Navajo-Hopi Nations,Flagstaff & Winslow News
Mon, Jan. 25

Gilbert Naseyama named Rancher of the Year & Hopi Councilman Davis Pecusa named Farmer of The Year

Councilman Davis Pecusa, Hopi Farmer of The Year

Councilman Davis Pecusa, Hopi Farmer of The Year

KYKOTSMOVI -- Farming and Ranching were the topics of the day at the recent Ranchers Workshop at the Kykotsmovi Community Center.-- Hopi Tribal Chairman Ivan Sidney opened the Workshop event with a welcome and thank you for their commitment to farming and ranching.-- "It must be up to you to provide the direction on how we can deal with our land and cattle resources," Chairman Sidney said.

Topics discussed at the meeting included current beef marketing trends, natural resource conservation, FSA loans, livestock census District 6 permitting, grazing fees, drought management, and animal identification programs.--

Presenters included Trent Teegerstrom from the Arizona Cooperative Extension Service, Blythe Koyiyumptewa from the Hopi Natural Resources Department, Connie Skinner from Farm Service Administration, Jim Sprinkle from the Gila County Extension Services, Steve Manheimer with USDA's Statistic Service, Priscilla Pavatea, Director ORM, and Pam Lalo, HVS Veterinary Technician.

The audience waited in anticipation as Hopi Tribal Vice Chairman Todd Honyaoma Sr., also a farmer and rancher, who had the honor of announcing this year's Farmer of the Year and Rancher of the Year. Prior to announcing this year's awardees, Vice Chairman Honyaoma Sr. briefly spoke about the historical importance of farming to the Hopi's and the new importance ranching plays in the economic scheme of the Hopi Tribe.--

"This year the Hopi people face a drought.-- Farmers and ranchers provide a strong economic base for Hopi.-- We are concerned about the impact the drought will have on our Hopi farmers and ranchers.-- We will watch the situation carefully" said Vice Chairman Honyaoma Sr.

"I am honored to announce this year's "Hopi Farmer of the Year" and "Hopi Rancher of the Year" said Vice Chairman Honyaoma Sr.-- "This year's Honoree for Farmer of the Year is Davis Fred Pecusa of Bacabi" announced Vice Chairman Honoyaoma Sr.--

Davis Fred Pecusa is a member of the Hopi Tribal Council.

"I am personally aware of the care and time Davis devotes to his farm and ranch," continued Vice Chairman Honyaoma Sr.

"I am honored to announce the award for Rancher of the Year as well," said Vice Chairman Honyaoma Sr.-- "This individual started ranching in the early '80s.-- He is very active in our tribal committees.-- This rancher has also served as a member of the Conservation District in Moencopi.-- Knowledge on ranching was passed down to him from his father.-- It is my privilege to announce Gilbert Naseyowma as Rancher of the Year" said Vice Chairman Honyaoma Sr.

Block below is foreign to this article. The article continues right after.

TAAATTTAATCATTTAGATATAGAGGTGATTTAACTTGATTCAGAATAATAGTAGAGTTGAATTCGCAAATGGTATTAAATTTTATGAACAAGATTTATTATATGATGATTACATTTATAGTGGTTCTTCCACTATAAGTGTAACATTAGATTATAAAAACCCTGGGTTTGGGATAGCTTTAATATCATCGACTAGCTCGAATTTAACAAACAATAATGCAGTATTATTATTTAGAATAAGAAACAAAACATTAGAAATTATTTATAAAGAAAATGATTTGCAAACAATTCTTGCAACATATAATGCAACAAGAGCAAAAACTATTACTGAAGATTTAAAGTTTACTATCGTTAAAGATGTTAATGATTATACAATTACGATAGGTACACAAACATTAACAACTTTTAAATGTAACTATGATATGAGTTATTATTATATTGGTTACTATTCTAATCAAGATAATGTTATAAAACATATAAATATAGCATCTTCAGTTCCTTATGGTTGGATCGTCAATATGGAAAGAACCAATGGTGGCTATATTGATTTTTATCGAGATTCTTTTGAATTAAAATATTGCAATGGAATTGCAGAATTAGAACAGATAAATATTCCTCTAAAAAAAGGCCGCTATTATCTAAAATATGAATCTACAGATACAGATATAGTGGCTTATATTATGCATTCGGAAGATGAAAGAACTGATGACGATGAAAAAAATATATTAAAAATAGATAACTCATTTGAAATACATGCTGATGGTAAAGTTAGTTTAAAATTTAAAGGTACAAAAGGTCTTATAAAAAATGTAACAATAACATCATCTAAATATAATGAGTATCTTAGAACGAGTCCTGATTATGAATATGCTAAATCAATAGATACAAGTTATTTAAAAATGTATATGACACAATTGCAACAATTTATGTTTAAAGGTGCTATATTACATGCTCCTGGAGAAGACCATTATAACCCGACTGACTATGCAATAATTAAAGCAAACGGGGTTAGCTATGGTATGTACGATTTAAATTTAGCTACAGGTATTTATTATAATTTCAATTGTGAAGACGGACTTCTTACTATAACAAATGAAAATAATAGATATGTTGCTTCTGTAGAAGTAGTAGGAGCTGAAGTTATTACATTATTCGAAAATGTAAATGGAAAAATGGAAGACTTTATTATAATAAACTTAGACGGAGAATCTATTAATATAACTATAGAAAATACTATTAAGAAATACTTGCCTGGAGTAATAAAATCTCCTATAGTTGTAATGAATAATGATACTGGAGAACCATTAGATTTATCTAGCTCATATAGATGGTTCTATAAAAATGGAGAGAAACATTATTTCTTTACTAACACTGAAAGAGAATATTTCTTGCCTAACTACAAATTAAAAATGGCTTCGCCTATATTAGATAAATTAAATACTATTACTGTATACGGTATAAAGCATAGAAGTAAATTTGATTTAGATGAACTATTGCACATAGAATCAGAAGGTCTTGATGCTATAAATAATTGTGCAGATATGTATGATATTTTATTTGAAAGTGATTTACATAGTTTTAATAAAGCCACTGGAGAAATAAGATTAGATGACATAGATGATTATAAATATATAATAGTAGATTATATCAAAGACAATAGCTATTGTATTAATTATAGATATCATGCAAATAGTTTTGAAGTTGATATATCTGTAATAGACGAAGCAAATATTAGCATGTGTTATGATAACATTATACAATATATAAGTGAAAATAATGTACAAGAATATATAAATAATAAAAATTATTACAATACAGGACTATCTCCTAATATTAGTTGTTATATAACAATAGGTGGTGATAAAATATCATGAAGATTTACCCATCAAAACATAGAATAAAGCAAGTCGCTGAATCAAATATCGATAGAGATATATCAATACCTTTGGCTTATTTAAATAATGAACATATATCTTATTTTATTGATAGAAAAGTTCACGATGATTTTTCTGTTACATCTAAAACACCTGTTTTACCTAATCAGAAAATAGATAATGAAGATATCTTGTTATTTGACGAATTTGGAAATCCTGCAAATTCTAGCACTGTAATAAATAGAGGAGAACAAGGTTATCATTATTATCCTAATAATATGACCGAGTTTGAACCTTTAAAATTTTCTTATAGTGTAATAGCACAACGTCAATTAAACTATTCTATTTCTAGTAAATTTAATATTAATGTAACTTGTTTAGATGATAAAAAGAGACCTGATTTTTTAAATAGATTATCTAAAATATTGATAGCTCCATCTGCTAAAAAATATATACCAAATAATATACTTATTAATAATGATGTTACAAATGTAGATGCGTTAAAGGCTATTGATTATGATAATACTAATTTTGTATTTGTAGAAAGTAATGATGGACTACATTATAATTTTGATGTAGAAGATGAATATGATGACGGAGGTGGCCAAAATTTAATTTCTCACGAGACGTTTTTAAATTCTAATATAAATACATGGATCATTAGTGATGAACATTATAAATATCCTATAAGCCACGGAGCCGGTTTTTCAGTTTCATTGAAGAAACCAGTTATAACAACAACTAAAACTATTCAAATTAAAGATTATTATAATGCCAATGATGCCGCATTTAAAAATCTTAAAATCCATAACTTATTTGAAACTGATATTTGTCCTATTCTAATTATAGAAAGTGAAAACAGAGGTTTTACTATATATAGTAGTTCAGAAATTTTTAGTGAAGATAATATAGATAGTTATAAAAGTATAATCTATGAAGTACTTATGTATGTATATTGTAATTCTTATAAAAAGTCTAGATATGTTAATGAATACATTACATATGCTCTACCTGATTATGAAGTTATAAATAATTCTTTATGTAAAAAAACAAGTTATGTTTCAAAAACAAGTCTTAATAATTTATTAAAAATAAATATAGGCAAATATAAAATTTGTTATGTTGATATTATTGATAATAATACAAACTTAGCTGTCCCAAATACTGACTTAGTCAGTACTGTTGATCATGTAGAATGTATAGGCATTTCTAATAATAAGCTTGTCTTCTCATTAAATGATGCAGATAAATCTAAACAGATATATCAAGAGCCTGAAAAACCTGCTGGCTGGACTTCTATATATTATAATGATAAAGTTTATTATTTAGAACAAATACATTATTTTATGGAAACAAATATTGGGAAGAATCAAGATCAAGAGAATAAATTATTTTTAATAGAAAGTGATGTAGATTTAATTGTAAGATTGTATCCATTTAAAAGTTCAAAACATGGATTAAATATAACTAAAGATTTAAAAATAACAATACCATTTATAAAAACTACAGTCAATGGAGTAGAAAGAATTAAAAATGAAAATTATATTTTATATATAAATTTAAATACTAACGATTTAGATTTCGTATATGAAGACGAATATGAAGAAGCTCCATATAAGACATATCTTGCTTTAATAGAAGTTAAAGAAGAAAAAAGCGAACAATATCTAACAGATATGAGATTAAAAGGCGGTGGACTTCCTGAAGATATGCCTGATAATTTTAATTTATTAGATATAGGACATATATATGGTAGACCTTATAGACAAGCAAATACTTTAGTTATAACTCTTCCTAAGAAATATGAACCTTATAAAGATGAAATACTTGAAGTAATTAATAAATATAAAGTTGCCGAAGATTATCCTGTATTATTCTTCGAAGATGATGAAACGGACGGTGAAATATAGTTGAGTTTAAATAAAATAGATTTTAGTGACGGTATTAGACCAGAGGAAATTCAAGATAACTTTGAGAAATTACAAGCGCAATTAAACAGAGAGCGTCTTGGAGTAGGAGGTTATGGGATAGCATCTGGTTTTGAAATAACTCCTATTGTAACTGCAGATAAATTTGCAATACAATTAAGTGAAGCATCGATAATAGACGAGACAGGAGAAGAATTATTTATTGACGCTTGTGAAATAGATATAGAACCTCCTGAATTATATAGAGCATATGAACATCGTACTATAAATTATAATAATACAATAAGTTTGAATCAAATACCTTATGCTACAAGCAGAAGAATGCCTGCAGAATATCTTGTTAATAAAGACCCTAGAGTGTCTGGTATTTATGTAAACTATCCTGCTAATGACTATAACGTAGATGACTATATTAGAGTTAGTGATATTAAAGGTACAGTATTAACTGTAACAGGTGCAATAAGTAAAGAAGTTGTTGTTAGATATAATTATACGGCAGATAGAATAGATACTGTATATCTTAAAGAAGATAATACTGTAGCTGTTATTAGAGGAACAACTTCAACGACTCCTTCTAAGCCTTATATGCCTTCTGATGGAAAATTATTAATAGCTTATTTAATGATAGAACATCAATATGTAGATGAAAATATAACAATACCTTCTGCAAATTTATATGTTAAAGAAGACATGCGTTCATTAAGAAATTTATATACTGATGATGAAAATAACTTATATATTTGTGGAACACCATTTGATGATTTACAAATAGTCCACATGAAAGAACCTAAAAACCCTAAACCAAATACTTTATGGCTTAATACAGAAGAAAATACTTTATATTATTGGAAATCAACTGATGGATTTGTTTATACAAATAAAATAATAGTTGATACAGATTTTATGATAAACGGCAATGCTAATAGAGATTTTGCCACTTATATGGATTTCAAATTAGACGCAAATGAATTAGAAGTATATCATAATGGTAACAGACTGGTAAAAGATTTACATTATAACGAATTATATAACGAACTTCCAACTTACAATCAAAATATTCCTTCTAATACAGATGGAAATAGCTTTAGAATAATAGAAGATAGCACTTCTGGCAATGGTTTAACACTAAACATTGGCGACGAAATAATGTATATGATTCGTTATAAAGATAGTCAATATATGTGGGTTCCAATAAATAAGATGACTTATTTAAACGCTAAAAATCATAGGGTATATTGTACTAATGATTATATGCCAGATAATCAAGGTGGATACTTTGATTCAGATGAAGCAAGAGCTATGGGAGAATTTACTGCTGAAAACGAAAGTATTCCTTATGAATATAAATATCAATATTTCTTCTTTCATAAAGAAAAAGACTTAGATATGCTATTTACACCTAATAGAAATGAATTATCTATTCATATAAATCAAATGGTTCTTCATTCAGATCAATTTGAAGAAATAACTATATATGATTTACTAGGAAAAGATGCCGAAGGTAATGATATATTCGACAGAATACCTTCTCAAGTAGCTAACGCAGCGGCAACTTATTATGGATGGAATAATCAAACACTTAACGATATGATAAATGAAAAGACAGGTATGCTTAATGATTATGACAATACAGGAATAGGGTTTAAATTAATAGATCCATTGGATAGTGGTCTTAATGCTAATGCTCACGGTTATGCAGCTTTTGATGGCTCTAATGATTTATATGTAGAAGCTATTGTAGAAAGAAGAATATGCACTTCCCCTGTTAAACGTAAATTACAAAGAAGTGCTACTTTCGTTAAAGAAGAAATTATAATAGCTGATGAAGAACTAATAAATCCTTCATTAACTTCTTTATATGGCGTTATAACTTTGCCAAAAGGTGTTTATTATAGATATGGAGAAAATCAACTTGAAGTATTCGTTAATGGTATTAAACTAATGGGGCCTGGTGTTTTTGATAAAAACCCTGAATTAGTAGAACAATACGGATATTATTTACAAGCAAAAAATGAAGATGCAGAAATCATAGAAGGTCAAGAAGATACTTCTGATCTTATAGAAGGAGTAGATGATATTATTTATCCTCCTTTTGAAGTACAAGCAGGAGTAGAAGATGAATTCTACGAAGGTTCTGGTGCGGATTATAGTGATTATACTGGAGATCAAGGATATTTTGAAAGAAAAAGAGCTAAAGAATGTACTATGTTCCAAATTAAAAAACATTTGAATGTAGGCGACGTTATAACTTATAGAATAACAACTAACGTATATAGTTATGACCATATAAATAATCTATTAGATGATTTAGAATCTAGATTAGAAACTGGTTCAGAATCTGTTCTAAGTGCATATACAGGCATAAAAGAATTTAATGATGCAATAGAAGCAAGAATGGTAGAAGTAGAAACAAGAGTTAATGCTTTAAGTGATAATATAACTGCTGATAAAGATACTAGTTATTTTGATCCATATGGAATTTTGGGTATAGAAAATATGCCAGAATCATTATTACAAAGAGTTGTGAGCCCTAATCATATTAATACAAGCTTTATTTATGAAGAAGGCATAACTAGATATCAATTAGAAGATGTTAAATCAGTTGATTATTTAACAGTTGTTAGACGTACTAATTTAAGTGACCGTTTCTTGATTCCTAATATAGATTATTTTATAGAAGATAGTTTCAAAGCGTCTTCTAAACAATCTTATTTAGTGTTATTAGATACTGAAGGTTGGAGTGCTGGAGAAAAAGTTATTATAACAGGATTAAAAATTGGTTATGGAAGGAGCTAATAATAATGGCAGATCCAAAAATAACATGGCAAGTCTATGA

Following the presentations Dennis Becenti, Ranger Management Supervisor, introduced his staff that oversees the various farming and ranching land areas.-- Each employee presented a brief review of their assigned area of responsibility.---- Following the brief but informative presentations, Steve Manheimer from the USDA Statistics Service, discussed the need for an accurate agriculture survey of farmers and ranchers.-- According to Manheimer "the survey will help the State of Arizona with funding."

"Decisions on establishing USDA offices such as the one located in Winslow are based on agricultural statistics.-- IN the past we have counted Indian tribes as one entity rather than counting each farmer and rancher.-- It is important each rancher and farmer are counted.-- In the future if a tribe requests placement of a USDA office on the reservation these statistics would be utilized" said Manheimer.

Closing the program was Pam Lalo, HVS Veterinary Technician program was Pam Lalo, HVS Veterinary Technician. Ms. Lalo demonstrated sample ear tags that will be utilized by Hop in the Animal Identification Program.-- At present tagging the animals with the new tag button is voluntary, however, in 2007 the law mandates the use of tagging for purpose of tracking the origination of livestock, mainly mad cows's disease, to protect the Hopi livestock.

"We received some grant funds to purchase tags for the voluntary program," Lalo said.-- "We presently have 1,000 tags and they are available free of charge to Hopi ranchers at this time.-- We will not have free tags available in the future."

Major discussions centered on the drought facing Hopi.-- The lack of water and food for forage is having an impact on grazinig areas and the livestock.-- Cutting back on the number of livestock and moving livestock to high ground as well hauling water were some of the discussions between the cattlemen.--

"This workshop is mainly focused on the drought," Becenti said.-- "We are in the tenth year of the drought.-- We thought the 2002 drought was bad but the year facing us may be worse.-- We didn't have last summer's moisture or this past year's moisture.-- That means our forage projection is lower than anticipated."

"The drought is reaching epidemic proportions which is now in front of Hopi.-- We are encouraging Hopi Ranchers and Farmers to ask for an extension of the Federal Drought Act" said Becenti.

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